Deciding to start a family is a big decision for any couple. Still, for some, the challenges are enormous right out of the gate. Would-be families sometimes face significant medical problems that make traditional childbirth impossible or dangerous. A woman with her uterus surgically removed, for example, is no longer biologically capable of giving birth to a child due to the medical procedure that saved her from cancer. A woman with a heart condition, on the other hand, can still become pregnant.However, her heart condition puts both her life and that of the child at risk since the intense demands of pregnancy would jeopardize her health.
Surrogacy is one solution to this obstacle. This is the process whereby another woman that is medically evaluated as “safe” agrees to become pregnant on behalf of a couple. She has either her own egg fertilized through artificial insemination or has a fertilized egg from a donor implanted in her uterus. After a normal nine-month pregnancy, she introduced the newborn baby to the would-be parents, and a new family starts their lives together.
However, surrogacy, as appealing as it may be, is not always straightforward from a legal sense. Despite being one of the older solutions to childlessness in history, people thinking about going abroad for surrogacy face some legal considerations. Here are some of the big ones to look out for.
Different Countries, Different Laws
People consider surrogacy abroad for two primary reasons. The first is that they would like to undertake surrogacy, but the type they’d like is not legal in their country of residence. People who live in France, or Germany, for example, can’t work with surrogate mothers locally because all types of surrogacy are banned. On the other hand, people in Canada can work with local surrogates, but only compassionate/altruistic surrogates, because compensated surrogacy, where the surrogate mother receives significant financial recognition for her contribution, is illegal.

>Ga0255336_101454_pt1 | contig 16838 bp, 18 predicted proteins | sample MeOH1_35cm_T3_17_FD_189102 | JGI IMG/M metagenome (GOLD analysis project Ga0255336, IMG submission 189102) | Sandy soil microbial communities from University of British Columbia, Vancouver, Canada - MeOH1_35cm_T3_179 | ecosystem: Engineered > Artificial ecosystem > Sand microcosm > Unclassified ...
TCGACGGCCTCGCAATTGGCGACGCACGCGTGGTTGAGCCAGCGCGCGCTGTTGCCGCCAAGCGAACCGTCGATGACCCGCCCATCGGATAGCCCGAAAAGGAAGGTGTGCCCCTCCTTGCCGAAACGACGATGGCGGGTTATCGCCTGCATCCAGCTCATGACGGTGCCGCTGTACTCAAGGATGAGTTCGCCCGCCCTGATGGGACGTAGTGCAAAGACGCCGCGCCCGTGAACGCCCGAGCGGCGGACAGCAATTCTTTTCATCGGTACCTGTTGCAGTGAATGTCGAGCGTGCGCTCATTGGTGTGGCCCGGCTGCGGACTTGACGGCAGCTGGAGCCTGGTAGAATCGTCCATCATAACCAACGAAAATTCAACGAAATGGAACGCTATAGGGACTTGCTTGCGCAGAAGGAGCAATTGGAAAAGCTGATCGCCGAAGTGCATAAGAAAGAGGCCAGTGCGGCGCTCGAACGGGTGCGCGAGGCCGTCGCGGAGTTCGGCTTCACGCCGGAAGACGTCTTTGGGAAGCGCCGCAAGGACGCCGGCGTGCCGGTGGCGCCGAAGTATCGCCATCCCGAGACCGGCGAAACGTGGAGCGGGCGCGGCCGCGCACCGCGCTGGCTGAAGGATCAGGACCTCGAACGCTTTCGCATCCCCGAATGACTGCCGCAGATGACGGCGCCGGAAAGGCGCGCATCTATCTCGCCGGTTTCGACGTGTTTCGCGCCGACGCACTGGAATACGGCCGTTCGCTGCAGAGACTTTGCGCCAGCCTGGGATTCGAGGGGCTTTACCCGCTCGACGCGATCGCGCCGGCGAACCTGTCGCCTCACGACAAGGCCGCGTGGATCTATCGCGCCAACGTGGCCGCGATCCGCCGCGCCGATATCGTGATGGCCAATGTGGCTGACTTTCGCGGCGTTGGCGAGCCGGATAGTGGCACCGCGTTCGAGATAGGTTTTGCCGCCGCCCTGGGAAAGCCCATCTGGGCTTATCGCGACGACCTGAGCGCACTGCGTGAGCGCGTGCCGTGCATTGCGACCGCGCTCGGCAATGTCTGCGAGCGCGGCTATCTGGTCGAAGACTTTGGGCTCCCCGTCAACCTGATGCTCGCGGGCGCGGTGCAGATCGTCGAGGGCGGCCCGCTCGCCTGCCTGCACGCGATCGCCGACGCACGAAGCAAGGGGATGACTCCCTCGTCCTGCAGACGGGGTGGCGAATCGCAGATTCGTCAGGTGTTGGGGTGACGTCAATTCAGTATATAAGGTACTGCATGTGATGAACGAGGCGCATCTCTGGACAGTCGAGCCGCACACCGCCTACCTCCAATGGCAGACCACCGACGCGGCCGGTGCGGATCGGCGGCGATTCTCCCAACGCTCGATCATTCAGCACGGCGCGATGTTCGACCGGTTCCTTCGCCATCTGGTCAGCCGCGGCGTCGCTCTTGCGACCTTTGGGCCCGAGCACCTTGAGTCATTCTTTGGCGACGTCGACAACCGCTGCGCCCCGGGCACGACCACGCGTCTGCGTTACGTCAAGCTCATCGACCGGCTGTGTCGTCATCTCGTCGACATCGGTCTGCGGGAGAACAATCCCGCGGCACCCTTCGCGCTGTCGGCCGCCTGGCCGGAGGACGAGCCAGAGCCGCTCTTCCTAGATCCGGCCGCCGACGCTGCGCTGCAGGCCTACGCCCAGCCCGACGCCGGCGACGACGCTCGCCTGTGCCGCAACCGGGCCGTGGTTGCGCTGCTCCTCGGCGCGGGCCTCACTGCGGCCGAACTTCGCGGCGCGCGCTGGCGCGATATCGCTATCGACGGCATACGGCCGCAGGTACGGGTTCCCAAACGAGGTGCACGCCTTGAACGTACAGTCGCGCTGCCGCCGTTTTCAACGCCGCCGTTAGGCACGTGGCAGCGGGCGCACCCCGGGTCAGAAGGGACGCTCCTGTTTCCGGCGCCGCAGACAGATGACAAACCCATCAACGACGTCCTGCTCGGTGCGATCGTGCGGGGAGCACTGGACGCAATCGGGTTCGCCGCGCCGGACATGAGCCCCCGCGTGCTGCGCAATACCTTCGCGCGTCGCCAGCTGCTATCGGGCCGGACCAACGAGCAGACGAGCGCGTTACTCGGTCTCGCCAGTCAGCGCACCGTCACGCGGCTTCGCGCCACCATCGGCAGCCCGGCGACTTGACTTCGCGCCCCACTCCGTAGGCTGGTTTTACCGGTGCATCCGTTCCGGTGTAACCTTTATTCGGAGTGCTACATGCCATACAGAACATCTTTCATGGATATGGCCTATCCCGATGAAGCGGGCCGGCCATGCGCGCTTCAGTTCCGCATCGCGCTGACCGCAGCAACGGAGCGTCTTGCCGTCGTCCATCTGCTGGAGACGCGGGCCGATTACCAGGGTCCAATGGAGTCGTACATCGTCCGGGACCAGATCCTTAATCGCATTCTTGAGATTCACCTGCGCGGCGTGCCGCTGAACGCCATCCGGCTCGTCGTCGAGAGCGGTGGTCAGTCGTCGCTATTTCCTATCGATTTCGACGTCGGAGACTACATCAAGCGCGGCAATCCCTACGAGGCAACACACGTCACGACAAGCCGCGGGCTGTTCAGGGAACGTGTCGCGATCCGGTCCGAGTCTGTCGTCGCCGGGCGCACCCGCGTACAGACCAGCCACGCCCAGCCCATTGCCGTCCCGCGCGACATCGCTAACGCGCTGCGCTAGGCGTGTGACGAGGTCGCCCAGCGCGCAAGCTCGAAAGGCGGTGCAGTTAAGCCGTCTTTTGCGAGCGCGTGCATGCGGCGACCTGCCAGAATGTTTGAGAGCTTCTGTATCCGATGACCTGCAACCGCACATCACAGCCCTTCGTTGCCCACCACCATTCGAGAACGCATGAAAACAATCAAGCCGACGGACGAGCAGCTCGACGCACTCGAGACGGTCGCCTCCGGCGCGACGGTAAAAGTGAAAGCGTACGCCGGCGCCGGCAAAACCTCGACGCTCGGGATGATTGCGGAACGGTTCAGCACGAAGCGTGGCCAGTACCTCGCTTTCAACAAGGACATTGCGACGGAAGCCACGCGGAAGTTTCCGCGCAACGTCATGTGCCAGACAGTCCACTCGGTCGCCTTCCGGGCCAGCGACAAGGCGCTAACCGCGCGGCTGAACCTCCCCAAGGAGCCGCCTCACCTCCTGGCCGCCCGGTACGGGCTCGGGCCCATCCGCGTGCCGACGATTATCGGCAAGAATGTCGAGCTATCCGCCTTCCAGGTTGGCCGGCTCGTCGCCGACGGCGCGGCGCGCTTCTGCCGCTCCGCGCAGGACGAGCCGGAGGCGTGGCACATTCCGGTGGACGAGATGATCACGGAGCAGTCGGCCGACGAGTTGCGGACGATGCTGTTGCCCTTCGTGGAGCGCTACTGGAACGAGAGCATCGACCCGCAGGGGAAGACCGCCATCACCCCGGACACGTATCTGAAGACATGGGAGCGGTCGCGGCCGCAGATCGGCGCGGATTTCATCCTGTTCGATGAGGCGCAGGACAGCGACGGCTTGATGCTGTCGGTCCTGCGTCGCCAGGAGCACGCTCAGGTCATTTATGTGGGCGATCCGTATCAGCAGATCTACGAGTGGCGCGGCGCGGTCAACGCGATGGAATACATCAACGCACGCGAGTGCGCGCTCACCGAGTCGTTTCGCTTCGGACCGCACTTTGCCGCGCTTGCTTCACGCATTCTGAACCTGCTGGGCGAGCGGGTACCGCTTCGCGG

Another reason people will sometimes go abroad is to get “more from their money.” Going to the USA for world-class medical treatment is always possible, but expensive. Surrogacy, and world-class medical treatment, is now available in different countries, for different amounts depending on the currency. Sometimes it’s more cost-effective to go abroad.
The Partner Problem
People who want to work with a surrogate mother, however, must sometimes be careful about which countries they choose, depending on their lifestyle. In some cases, even though surrogacy is legal in a country, the nature of the relationship involved may make surrogacy illegal. This is the case in Georgia, for example. For many couples, the fact that compensated surrogacy is legal in this country—and enshrined in their constitution—makes it the perfect place to go to have a child.
Unfortunately, this legal coverage does not extend to same-sex couples. So a same-sex male couple would find their requests refused here. Georgian law about surrogacy only extends to traditional male-female couples. Others will have to elsewhere.
A Matter Of Faith
Other countries, such as Israel, have a faith component that is part of their legal requirements. So couples can come to Israel from different parts of the world and work with a surrogate mother as normally expected. However, because Israel, especially Jerusalem, is considered a holy region for many different faiths, there is a religious aspect involved as well.
Couples that want to work with an Israeli surrogate mother must be of the same faith. In other words, an atheist couple with no actual religious practice would not be able to work with surrogate mothers here. In contrast, a Jewish surrogate mother must work with a would-be Jewish family, and the same goes for a Christian surrogate mother. Trying to side-step this requirement is breaking the law in Israel.
Perhaps one of the most significant legal considerations of all is what will happen to a family returning with a newborn to the intended country of residence. This legal situation will vary wildly in consequence from one country to the next. One thing, however, is sure; this should always be looked into before making the return home. Leaving a country as a couple and returning with a newborn is always an extra legal complication, even for couples where the woman left visibly pregnant.
Depending on the country being returned to, without proper legal inquiries, a newborn baby may not be granted citizenship. This would mean that the child is now “stateless,” and while the parents can safely return to the country, the child, legally, isn’t it. Other countries may only require a little bit of extra paperwork and legal declaration to clear a child for entry and grant it citizenship. However, you shouldn’t take this for granted. Always check with legal experts in citizenship and international law to ensure that you know what protocol to observe for a surrogate baby returning to a new country of residence.